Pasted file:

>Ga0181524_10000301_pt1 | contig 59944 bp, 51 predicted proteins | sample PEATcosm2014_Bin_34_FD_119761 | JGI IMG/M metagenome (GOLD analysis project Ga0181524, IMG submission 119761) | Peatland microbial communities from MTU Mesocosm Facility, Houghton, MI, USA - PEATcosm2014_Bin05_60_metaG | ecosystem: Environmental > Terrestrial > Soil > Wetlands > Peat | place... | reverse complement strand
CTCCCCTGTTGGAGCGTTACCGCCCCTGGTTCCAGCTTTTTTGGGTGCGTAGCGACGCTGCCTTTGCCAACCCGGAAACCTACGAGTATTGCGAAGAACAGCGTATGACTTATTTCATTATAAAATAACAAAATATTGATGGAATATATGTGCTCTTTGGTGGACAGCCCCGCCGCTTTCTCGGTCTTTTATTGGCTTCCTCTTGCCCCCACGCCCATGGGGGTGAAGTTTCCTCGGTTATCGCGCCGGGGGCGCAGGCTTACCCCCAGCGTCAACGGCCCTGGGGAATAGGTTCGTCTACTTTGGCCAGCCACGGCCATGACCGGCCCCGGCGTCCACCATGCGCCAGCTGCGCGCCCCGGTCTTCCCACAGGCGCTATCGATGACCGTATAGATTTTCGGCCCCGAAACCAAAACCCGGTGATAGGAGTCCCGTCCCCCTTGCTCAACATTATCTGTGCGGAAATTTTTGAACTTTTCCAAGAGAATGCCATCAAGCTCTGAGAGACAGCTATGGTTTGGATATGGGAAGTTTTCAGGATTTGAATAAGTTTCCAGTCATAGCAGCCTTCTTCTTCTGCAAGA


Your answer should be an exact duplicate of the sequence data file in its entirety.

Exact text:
>Ga0181524_10000301_pt1 | contig 59944 bp, 51 predicted proteins | sample PEATcosm2014_Bin_34_FD_119761 | JGI IMG/M metagenome (GOLD analysis project Ga0181524, IMG submission 119761) | Peatland microbial communities from MTU Mesocosm Facility, Houghton, MI, USA - PEATcosm2014_Bin05_60_metaG | ecosystem: Environmental > Terrestrial > Soil > Wetlands > Peat | place... | reverse complement strand
CTCCCCTGTTGGAGCGTTACCGCCCCTGGTTCCAGCTTTTTTGGGTGCGTAGCGACGCTGCCTTTGCCAACCCGGAAACCTACGAGTATTGCGAAGAACAGCGTATGACTTATTTCATTATAAAATAACAAAATATTGATGGAATATATGTGCTCTTTGGTGGACAGCCCCGCCGCTTTCTCGGTCTTTTATTGGCTTCCTCTTGCCCCCACGCCCATGGGGGTGAAGTTTCCTCGGTTATCGCGCCGGGGGCGCAGGCTTACCCCCAGCGTCAACGGCCCTGGGGAATAGGTTCGTCTACTTTGGCCAGCCACGGCCATGACCGGCCCCGGCGTCCACCATGCGCCAGCTGCGCGCCCCGGTCTTCCCACAGGCGCTATCGATGACCGTATAGATTTTCGGCCCCGAAACCAAAACCCGGTGATAGGAGTCCCGTCCCCCTTGCTCAACATTATCTGTGCGGAAATTTTTGAACTTTTCCAAGAGAATGCCATCAAGCTCTGAGAGACAGCTATGGTTTGGATATGGGAAGTTTTCAGGATTTGAATAAGTTTCCAGTCATAGCAGCCTTCTTCTTCTGCAAGA